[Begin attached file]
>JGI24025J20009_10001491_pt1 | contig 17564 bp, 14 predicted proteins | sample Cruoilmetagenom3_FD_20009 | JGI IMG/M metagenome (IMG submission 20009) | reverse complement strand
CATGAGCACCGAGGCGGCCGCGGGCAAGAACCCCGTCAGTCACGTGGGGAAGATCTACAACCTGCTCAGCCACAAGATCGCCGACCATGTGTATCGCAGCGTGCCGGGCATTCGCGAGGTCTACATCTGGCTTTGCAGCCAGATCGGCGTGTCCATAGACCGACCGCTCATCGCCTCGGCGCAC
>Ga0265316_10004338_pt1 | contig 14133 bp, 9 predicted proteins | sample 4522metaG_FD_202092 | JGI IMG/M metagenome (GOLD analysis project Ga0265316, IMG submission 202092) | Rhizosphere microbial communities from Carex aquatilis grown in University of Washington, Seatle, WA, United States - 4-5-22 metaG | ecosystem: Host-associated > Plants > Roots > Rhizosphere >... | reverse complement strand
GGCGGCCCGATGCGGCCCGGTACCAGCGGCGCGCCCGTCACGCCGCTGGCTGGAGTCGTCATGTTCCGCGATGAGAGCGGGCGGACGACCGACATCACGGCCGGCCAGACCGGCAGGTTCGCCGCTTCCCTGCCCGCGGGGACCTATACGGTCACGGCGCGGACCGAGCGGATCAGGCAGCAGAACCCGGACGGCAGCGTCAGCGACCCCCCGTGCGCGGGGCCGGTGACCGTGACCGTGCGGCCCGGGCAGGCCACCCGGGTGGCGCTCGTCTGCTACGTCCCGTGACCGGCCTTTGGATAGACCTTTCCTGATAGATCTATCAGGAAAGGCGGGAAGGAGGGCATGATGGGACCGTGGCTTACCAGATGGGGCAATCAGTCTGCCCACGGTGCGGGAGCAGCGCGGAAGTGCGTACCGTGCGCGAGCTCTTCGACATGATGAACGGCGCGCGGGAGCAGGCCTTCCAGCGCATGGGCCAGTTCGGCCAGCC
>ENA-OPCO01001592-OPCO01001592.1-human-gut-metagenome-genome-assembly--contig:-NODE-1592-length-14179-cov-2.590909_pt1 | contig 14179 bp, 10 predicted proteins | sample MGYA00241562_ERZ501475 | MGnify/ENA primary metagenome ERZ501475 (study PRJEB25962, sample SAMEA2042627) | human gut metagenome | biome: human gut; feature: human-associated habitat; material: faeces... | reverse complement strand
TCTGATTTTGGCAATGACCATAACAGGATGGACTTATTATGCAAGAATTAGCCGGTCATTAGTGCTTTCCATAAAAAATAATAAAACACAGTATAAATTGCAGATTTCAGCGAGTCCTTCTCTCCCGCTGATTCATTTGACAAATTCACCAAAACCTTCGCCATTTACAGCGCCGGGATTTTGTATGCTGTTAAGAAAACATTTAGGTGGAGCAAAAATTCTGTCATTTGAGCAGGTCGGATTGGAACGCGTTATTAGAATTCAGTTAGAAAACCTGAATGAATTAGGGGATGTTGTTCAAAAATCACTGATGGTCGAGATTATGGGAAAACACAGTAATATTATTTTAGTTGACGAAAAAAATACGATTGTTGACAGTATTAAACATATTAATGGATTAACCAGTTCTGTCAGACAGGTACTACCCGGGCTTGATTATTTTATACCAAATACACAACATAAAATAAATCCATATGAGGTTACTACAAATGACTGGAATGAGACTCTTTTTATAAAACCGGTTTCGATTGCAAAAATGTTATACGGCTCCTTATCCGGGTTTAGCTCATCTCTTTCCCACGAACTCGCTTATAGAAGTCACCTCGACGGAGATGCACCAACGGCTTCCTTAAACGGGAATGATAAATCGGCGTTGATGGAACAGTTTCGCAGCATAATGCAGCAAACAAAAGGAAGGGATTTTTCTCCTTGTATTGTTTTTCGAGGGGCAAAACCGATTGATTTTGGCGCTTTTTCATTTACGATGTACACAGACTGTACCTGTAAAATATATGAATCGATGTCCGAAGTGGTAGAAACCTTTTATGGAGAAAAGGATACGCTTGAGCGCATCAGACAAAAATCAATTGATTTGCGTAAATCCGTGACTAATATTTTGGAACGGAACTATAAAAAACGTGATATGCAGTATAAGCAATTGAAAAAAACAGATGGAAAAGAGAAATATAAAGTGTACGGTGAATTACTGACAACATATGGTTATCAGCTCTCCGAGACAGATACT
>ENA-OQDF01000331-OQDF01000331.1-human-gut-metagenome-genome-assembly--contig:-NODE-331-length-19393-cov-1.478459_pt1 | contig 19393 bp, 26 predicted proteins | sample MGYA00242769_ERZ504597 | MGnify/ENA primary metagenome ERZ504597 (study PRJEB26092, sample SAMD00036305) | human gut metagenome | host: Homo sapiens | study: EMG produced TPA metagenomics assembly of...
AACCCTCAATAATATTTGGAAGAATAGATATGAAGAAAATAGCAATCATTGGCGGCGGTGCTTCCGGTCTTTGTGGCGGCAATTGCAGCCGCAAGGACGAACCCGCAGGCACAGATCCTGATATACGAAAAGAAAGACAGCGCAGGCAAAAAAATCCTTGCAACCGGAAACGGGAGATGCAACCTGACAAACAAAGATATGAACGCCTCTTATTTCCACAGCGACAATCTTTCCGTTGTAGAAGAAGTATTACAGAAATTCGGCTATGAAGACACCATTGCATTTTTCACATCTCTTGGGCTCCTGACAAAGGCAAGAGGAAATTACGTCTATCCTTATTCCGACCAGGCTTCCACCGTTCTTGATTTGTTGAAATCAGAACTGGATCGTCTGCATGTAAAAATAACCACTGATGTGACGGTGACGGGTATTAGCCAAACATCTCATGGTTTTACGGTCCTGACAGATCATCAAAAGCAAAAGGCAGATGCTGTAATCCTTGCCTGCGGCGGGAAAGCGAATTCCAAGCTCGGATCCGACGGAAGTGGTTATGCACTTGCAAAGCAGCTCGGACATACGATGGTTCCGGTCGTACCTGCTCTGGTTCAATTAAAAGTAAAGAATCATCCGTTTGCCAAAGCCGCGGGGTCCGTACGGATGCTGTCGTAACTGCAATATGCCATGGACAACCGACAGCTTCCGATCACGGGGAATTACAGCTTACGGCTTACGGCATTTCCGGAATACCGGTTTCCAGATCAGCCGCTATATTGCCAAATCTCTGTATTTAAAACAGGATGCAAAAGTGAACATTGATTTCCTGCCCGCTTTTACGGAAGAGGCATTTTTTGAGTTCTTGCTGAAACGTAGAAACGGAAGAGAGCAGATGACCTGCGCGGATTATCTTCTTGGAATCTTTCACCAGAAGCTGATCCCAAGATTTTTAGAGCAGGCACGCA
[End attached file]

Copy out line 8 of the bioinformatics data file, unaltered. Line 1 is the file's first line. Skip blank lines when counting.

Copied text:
AACCCTCAATAATATTTGGAAGAATAGATATGAAGAAAATAGCAATCATTGGCGGCGGTGCTTCCGGTCTTTGTGGCGGCAATTGCAGCCGCAAGGACGAACCCGCAGGCACAGATCCTGATATACGAAAAGAAAGACAGCGCAGGCAAAAAAATCCTTGCAACCGGAAACGGGAGATGCAACCTGACAAACAAAGATATGAACGCCTCTTATTTCCACAGCGACAATCTTTCCGTTGTAGAAGAAGTATTACAGAAATTCGGCTATGAAGACACCATTGCATTTTTCACATCTCTTGGGCTCCTGACAAAGGCAAGAGGAAATTACGTCTATCCTTATTCCGACCAGGCTTCCACCGTTCTTGATTTGTTGAAATCAGAACTGGATCGTCTGCATGTAAAAATAACCACTGATGTGACGGTGACGGGTATTAGCCAAACATCTCATGGTTTTACGGTCCTGACAGATCATCAAAAGCAAAAGGCAGATGCTGTAATCCTTGCCTGCGGCGGGAAAGCGAATTCCAAGCTCGGATCCGACGGAAGTGGTTATGCACTTGCAAAGCAGCTCGGACATACGATGGTTCCGGTCGTACCTGCTCTGGTTCAATTAAAAGTAAAGAATCATCCGTTTGCCAAAGCCGCGGGGTCCGTACGGATGCTGTCGTAACTGCAATATGCCATGGACAACCGACAGCTTCCGATCACGGGGAATTACAGCTTACGGCTTACGGCATTTCCGGAATACCGGTTTCCAGATCAGCCGCTATATTGCCAAATCTCTGTATTTAAAACAGGATGCAAAAGTGAACATTGATTTCCTGCCCGCTTTTACGGAAGAGGCATTTTTTGAGTTCTTGCTGAAACGTAGAAACGGAAGAGAGCAGATGACCTGCGCGGATTATCTTCTTGGAATCTTTCACCAGAAGCTGATCCCAAGATTTTTAGAGCAGGCACGCA